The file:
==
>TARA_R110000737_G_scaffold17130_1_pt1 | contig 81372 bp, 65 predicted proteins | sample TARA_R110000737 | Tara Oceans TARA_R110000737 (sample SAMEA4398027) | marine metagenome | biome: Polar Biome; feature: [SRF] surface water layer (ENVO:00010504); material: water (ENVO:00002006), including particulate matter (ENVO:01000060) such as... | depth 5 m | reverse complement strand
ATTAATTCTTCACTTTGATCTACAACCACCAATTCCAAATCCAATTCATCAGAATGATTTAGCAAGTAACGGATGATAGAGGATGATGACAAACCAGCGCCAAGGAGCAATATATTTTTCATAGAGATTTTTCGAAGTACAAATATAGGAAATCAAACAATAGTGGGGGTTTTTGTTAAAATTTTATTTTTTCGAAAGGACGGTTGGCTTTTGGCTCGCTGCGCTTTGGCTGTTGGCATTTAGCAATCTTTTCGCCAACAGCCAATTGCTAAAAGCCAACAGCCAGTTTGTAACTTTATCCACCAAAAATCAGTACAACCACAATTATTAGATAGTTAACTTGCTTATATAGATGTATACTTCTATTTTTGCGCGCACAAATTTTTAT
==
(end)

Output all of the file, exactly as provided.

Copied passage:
>TARA_R110000737_G_scaffold17130_1_pt1 | contig 81372 bp, 65 predicted proteins | sample TARA_R110000737 | Tara Oceans TARA_R110000737 (sample SAMEA4398027) | marine metagenome | biome: Polar Biome; feature: [SRF] surface water layer (ENVO:00010504); material: water (ENVO:00002006), including particulate matter (ENVO:01000060) such as... | depth 5 m | reverse complement strand
ATTAATTCTTCACTTTGATCTACAACCACCAATTCCAAATCCAATTCATCAGAATGATTTAGCAAGTAACGGATGATAGAGGATGATGACAAACCAGCGCCAAGGAGCAATATATTTTTCATAGAGATTTTTCGAAGTACAAATATAGGAAATCAAACAATAGTGGGGGTTTTTGTTAAAATTTTATTTTTTCGAAAGGACGGTTGGCTTTTGGCTCGCTGCGCTTTGGCTGTTGGCATTTAGCAATCTTTTCGCCAACAGCCAATTGCTAAAAGCCAACAGCCAGTTTGTAACTTTATCCACCAAAAATCAGTACAACCACAATTATTAGATAGTTAACTTGCTTATATAGATGTATACTTCTATTTTTGCGCGCACAAATTTTTAT